Mild spoilers for ‘Poker Face’ and episode “Rest in Metal” ahead:
Mountain Goats leader and vocal metal fan John Darnielle has now gotten to live out some rock n’ roll fantasies — and add “actor” to his extensive C.V. — via new Peacock murder mystery series Poker Face. In the series’ fourth episode, “Rest in Metal,” he plays the guitarist in Doxxxology, a washed up metal band still coasting on the fumes of its one 20-year-old hit, “Staple Head.” On a weekend tour playing pubs to a handful of fans singer Ruby Ruin (Chloë Sevigny), says to her bandmates, “Remember that feeling of playing to crowds? We were metal gods! What would you do to get that feeling back?” Her bandmates, Al (Darnielle) and Eskie (G.K. Umeh), both answer, “Anything.”
Series creator Rian Johnson (Knives Out, Looper) is a longtime Mountain Goats fan and reached out to Darnielle for help on this episode. Darnielle not only co-stars, but also co-wrote “Staple Head” and another song in the episode, “Merch Girl,” enlisting Hatebreed‘s Jamey Jasta to give the song a real early-2000s metal flavor.
Darnielle talked to Pitchfork about how it all happened, saying that he wanted to make sure the series wasn’t making fun of metal before signing on. “There’s laughing with and there’s laughing at, and I’m not usually going to be into the latter,” he told Pitchfork. “So I was a little concerned, but I love the way that it played out, because it seemed really believable: a small club band consisting of people for whom going on tour is a vacation. It’s also something they’re trying to do, but they have lousy jobs.”
As for trying to write a song that was actually a hit, Darnielle says their model was groups like Lacuna Coil and Avenged Sevenfold. “So we thought about that kind of stuff—metallic, very hard,” Darnielle says. “They had a punk sheen, but a metal attitude. So Jamey wrote the music, and all we know about this [from the script] is the chorus is supposed to go, ‘Staple head!’ I had a conversation with my wife about it, because I always try to throw a bunch of extra words into my choruses. My wife said, “No, a chorus for a song like that just goes, ‘Staple head! Staple head!’” [laughs] So I worked the rest of it around that. Jamey hired a local singer from a Judas Priest cover band, a young woman who tracks the vocals that Chloë lip syncs on the show. I wrote the lyrics and the vocal melodies and determined the structure, and Jamey wrote the music and laid down everything else.”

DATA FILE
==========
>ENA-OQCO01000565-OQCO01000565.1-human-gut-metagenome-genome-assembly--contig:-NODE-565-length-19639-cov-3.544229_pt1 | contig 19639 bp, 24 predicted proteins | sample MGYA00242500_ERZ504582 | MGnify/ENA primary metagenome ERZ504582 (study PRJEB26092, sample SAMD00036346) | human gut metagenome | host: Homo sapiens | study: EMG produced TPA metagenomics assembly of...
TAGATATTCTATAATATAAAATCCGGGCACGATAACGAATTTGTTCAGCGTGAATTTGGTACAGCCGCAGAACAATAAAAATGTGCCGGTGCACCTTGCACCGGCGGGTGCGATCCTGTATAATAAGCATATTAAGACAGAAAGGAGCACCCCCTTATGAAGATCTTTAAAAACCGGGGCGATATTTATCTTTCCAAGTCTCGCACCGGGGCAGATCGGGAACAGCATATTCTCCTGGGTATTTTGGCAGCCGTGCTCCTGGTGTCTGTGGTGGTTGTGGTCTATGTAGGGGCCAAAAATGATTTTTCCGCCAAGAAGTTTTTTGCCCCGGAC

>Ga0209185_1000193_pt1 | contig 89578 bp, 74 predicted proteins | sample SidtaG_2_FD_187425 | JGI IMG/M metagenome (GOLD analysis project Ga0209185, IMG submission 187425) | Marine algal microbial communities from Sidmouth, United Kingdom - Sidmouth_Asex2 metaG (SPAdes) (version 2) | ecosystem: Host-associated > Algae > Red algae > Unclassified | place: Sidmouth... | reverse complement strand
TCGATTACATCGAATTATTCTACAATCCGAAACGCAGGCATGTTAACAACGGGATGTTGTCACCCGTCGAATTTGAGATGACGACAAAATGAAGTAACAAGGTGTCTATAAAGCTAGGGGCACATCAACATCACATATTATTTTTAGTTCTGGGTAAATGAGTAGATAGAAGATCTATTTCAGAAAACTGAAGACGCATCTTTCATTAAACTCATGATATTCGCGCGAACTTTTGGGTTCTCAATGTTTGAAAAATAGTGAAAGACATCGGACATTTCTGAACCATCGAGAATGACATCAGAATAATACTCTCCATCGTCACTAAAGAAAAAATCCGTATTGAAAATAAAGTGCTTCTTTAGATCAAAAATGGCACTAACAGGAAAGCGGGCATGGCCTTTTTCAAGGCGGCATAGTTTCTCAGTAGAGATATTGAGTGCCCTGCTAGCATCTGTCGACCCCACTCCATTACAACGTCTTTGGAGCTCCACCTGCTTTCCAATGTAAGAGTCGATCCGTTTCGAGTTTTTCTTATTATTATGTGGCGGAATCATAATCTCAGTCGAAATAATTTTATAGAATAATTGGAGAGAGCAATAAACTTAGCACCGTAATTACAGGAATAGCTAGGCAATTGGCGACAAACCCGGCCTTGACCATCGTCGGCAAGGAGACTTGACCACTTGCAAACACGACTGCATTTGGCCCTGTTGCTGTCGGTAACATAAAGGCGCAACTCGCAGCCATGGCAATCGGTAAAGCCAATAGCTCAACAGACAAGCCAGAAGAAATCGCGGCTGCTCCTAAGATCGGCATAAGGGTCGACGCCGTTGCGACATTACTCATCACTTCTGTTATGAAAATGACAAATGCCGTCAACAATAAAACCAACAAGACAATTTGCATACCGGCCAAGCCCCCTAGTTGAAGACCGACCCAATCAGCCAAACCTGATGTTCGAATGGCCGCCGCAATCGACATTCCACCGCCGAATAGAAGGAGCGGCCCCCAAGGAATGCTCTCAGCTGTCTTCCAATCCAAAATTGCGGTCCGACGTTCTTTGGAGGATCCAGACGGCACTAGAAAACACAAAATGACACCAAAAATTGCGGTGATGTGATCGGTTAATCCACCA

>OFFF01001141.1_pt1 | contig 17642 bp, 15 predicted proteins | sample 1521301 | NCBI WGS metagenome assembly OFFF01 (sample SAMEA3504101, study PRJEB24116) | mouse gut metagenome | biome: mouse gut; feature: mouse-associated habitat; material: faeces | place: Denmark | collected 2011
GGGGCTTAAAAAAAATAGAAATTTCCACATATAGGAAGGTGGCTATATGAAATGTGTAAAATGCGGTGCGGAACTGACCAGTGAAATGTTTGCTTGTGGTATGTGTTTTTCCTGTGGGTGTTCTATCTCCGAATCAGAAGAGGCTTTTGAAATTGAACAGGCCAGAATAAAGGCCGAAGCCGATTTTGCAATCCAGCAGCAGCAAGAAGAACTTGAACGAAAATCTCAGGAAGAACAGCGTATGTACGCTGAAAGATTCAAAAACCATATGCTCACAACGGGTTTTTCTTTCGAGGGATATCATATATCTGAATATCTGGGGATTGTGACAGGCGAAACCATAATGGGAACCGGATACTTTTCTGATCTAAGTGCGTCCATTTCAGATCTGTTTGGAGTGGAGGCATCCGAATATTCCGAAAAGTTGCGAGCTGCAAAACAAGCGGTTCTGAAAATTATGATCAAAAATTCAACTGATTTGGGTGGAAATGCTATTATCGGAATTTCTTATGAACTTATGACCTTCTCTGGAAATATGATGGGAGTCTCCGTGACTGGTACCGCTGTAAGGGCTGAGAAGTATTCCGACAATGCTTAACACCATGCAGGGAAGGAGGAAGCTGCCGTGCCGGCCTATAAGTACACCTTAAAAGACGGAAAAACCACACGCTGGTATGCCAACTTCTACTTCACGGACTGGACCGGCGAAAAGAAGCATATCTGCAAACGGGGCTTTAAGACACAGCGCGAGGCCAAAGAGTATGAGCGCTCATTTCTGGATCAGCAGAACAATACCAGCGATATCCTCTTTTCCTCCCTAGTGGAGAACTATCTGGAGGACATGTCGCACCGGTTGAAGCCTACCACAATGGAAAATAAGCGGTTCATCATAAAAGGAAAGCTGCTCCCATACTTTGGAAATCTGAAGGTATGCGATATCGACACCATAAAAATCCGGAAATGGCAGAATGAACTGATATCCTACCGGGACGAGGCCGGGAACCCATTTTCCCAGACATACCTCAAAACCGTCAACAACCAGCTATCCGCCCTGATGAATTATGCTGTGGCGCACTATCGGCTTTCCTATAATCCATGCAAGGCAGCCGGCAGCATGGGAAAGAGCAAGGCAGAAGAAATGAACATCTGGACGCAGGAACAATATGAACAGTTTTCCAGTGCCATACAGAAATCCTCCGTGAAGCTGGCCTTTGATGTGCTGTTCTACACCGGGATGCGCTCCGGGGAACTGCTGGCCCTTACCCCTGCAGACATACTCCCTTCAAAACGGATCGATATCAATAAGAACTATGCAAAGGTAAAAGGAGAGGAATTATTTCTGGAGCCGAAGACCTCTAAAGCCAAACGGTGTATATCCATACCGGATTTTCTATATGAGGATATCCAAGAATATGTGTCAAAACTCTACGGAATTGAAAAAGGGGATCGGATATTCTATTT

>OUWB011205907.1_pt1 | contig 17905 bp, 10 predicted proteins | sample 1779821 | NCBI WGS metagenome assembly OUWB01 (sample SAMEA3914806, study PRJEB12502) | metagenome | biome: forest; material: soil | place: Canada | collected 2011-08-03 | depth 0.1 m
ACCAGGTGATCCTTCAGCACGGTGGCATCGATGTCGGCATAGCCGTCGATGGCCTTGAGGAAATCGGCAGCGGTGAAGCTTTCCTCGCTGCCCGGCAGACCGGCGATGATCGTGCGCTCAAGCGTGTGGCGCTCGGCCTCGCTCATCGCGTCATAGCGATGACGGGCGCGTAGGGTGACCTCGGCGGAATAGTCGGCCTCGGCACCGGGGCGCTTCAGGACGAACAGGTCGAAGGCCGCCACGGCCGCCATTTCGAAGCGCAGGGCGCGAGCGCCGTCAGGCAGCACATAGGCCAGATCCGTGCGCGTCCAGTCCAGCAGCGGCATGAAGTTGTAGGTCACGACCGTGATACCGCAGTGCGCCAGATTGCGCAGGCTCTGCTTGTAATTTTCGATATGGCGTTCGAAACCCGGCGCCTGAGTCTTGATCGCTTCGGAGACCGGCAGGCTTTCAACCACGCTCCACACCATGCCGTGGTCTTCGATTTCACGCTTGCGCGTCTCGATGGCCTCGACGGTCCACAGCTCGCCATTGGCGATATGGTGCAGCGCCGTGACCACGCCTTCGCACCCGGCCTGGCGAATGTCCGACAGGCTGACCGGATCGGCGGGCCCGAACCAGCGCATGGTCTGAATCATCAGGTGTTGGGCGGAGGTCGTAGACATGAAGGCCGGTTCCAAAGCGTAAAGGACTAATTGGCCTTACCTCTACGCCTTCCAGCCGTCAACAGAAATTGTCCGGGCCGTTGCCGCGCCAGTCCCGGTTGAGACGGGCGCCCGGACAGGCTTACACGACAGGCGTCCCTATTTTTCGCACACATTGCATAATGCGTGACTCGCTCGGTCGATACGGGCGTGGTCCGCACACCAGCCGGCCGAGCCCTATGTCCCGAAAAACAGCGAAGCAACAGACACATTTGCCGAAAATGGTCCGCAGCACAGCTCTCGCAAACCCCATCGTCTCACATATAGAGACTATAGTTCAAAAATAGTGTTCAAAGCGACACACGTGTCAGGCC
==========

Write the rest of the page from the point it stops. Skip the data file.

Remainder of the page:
Unfortunately “Staple Head” is not on streaming services (yet?) but here’s Doxxxology performing it in the show:
As for his performance, Darnielle does a great job in what is easily the best episode so far of this very entertaining series. Poker Face stars Natasha Lyonne as Charlie, a down-on-her-luck woman who has the gift/curse of being able to tell when anyone is lying. While working as a cocktail waitress at a low-rent casino on the Nevada/Arizona border a friend and coworker turns up dead. She figures out who did it which, unfortunately, also puts her on the run.
Poker Face takes a few different ’70s/’80s TV shows and mashes them together in a very modern way. It’s part Columbo (right down to the font and color of the opening titles) and part The Incredible Hulk (or The Fugitive) with a little Murder She Wrote and Veronica Mars in there too. Every episode is a new town, and a new dead body, with Charlie somehow involved every time. Big Name Guest Stars show up in every episode, and like Columbo you see the murder happen first so it’s not “whodunnit” but “how does she the catch ’em.” While there’s a case of the week structure that is beholden to the past, there is a continuing storyline that is very current Peak TV. It’s also very funny and directed with tons of style.
As with his Knives Out movies, Johnson and his team of writers and directors cleverly plot the episodes, though some of the murderers are not so smart. “Rest in Metal,” the last of the four episodes that went up immediately, is the most satisfying of the bunch, with the many perfect little details that all pay off at the conclusion. It’s even better if you’re music and metal fan (and a Mountain Goats fan).
So far the machinations of the show, requiring Charlie to happen upon all these murders (“I’m kinda a death magnet” she says), works but with the fourth episode’s finale you can feel that Poker Face might start tweaking how it works from here. In any case, it’s is a lot of fun. Watch the series trailer here:
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